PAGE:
The UK Pride season is back in a big way for 2023, and this year looks as though Pride is going to be bigger than ever. This is a time when thousands of gay boys take to the streets, and we're delighted to see them after all the upsetting event cancellations of the last few years.

The LGBTQ rights movement has made tremendous strides over the past few decades. Much of the progress in visibility is thanks in part to Gay Pride parades held in cities around the world.

The global landscape for LGBTQ rights, protections and acceptance varies tremendously by location. In normal times some destinations attract millions of visitors to their events like Madrid Gay Pride, Sao Paulo Gay Pride or San Francisco Gay Pride, while more than 70 other countries have laws that allow discrimination or persecution of LGBTQ people.

You only have to look at recent events in Russia, Poland and Hungary to know just how important this continuing fight for rights is. Even in the USA there are politicans trying to rollback Gay Rights, so it's more important than ever that we show our solidarity and stand up for all in our community.

We are proud that the UK has grown from having just four or five annual events decades ago, to more than two hundred and fifty Pride events planned for this year. It's a fantastic achievement for LGBTQ people in the UK, but it certainly hasn't been easy for those involved.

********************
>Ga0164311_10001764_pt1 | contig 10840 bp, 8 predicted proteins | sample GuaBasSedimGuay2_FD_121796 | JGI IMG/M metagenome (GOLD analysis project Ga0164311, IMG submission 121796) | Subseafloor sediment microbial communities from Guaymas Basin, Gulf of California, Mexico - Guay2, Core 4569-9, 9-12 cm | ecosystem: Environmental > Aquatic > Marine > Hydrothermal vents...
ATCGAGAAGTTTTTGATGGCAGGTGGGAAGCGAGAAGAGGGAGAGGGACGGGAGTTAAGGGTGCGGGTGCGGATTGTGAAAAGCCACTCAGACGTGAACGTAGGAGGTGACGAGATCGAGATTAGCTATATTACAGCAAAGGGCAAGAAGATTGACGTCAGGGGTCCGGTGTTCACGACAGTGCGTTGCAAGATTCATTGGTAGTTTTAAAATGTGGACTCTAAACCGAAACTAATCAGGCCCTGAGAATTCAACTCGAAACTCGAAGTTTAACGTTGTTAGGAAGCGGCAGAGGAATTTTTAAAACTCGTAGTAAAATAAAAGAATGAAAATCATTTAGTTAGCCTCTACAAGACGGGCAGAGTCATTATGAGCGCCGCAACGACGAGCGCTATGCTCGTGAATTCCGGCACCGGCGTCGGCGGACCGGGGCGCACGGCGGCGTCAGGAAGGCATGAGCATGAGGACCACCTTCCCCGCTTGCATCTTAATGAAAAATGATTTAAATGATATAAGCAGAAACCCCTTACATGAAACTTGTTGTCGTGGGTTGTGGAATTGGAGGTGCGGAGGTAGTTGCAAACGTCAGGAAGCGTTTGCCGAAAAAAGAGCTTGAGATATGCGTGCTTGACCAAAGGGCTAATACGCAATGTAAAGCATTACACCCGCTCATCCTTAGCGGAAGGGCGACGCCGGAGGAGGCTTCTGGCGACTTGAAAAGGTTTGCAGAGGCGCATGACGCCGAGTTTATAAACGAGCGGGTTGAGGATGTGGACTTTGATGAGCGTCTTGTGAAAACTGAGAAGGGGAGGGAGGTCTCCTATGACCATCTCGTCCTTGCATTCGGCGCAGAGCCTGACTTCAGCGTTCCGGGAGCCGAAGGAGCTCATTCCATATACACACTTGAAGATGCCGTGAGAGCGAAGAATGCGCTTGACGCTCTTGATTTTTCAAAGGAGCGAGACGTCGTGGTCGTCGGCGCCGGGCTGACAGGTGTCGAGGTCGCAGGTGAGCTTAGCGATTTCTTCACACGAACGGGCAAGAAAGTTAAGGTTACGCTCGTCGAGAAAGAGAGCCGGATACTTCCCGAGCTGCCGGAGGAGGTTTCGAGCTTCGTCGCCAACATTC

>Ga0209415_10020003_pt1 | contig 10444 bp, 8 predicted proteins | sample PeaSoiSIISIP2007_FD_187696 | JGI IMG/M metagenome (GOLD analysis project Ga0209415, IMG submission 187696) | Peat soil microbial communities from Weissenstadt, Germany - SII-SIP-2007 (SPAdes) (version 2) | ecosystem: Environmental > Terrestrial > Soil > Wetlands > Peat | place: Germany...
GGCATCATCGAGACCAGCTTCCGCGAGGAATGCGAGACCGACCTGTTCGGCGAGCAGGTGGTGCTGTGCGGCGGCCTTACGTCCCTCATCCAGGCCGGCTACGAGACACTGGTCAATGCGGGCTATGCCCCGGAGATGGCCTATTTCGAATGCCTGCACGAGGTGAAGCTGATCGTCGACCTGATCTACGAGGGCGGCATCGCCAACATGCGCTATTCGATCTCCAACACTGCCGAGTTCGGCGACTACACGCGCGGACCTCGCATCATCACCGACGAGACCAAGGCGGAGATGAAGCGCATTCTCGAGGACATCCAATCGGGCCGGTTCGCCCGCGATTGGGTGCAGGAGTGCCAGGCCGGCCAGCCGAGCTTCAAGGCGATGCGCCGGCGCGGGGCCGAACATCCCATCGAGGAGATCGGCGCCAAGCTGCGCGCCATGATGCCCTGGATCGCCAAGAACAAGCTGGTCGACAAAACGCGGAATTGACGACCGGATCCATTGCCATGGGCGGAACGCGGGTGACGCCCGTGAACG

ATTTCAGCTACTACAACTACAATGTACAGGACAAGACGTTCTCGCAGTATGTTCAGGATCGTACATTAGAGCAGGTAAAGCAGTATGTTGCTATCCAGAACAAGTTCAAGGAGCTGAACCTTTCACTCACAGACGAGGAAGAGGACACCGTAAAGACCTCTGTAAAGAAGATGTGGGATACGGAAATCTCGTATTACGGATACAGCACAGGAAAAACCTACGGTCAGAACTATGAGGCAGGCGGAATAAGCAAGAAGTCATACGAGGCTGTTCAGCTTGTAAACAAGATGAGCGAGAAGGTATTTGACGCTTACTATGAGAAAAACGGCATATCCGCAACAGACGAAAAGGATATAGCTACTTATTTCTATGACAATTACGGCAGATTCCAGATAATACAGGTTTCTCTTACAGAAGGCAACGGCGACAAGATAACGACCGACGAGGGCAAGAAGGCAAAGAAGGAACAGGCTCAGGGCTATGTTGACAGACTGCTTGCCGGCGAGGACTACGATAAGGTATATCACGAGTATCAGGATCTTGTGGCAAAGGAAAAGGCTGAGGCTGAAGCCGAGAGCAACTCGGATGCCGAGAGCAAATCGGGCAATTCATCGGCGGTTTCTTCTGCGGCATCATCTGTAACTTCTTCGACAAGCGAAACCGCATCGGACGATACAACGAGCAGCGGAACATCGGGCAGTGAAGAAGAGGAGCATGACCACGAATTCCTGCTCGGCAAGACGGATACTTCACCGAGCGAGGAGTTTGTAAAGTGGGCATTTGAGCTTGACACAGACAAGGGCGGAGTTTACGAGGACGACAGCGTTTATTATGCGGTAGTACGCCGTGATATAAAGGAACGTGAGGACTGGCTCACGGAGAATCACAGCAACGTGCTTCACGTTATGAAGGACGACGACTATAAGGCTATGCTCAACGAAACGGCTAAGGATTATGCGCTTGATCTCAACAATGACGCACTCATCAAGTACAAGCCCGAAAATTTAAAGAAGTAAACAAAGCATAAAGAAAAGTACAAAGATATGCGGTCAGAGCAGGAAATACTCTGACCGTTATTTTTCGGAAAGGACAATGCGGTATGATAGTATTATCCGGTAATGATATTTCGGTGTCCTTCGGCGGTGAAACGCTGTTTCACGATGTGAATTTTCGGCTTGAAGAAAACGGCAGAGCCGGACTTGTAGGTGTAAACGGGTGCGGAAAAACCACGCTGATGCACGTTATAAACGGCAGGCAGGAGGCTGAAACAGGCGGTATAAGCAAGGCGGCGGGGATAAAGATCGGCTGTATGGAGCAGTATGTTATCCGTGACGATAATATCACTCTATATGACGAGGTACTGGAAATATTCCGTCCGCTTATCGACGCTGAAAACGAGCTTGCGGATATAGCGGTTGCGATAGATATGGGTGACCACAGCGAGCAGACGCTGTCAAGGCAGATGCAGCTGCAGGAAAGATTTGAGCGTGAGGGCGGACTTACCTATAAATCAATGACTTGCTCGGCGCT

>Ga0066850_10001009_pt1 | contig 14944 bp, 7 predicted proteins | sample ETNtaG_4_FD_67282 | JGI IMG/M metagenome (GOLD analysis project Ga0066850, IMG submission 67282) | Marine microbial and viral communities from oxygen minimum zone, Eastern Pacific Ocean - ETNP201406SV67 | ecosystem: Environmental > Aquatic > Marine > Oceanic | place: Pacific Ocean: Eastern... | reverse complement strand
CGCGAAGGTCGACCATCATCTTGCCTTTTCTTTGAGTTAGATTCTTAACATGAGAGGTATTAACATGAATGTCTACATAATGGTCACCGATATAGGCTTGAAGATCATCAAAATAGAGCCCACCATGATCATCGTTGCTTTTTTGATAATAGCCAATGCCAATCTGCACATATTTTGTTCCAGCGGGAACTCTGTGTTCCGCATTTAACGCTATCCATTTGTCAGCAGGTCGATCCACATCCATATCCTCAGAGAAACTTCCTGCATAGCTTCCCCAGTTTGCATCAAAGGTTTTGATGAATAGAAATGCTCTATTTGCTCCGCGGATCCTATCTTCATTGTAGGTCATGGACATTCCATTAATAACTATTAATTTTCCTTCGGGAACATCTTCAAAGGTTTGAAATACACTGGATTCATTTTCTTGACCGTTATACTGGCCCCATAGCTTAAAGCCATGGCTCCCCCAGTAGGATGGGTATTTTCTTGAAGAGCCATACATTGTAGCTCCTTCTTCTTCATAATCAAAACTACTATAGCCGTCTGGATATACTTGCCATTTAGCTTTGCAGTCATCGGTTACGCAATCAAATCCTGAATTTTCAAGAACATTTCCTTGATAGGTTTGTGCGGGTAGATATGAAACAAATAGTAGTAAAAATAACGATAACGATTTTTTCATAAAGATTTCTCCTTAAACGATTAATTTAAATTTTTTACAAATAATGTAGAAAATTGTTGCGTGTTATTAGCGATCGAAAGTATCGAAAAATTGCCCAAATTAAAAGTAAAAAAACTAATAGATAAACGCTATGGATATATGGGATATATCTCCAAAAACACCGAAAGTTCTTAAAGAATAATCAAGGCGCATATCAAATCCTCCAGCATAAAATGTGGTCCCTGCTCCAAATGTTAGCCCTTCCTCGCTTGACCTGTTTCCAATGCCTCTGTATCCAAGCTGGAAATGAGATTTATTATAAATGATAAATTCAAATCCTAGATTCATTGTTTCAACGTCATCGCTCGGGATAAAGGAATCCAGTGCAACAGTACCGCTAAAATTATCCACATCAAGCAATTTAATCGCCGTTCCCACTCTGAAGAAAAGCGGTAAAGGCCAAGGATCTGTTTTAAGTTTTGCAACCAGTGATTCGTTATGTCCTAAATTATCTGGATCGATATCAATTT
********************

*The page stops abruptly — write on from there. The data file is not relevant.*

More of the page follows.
What is Gay Pride?

Gay Pride events, including Gay Pride parades and festivals were started in major urban centers to improve the visibility, acceptance and legal protections for LGBTQ people living in those communities. While the aim of Pride day started with a political nature, many cities around the world have such wide acceptance and legal protections that their events have now become a celebration of Pride for all.

Depending on the country or city where the event is being held, the marches and parades often campaign for recognition and acceptance of same-sex marriage, legal protections for couples and families, anti-discrimination laws or trans rights. Although there are still obstacles in achieving full acceptance and protections for the LGBTQ community, recent progress has been significant.

A Brief History of Gay Pride

On 28th June of 1969, a group of LGBTQ people in New York City rioted following a police raid of the Stonewall Inn, a gay bar located on Christopher Street in Greenwich Village. This series of events was a turning point for the LGBTQ community and marks one of the most significant events leading to the modern gay rights movement. The following year in June, organised demonstrations took place in New York City, Los Angeles and San Francisco to mark the one-year anniversary of the Stonewall Riots. As the years went on, additional cities in North America and Europe began to hold their own public demonstrations or a Pride day, eventually leading to what we know today as Gay Pride parades and festivals.

Find out more about the significance of Pride in the UK and around the world in our feature: Why Pride Is Important.

When is Gay Pride?

There are no more UK Pride events scheduled for 2023. We look forward to celebrating Pride with you again next year!

Find out more about the significance of Pride in the UK and around the world in our feature: Why Pride Is Important.


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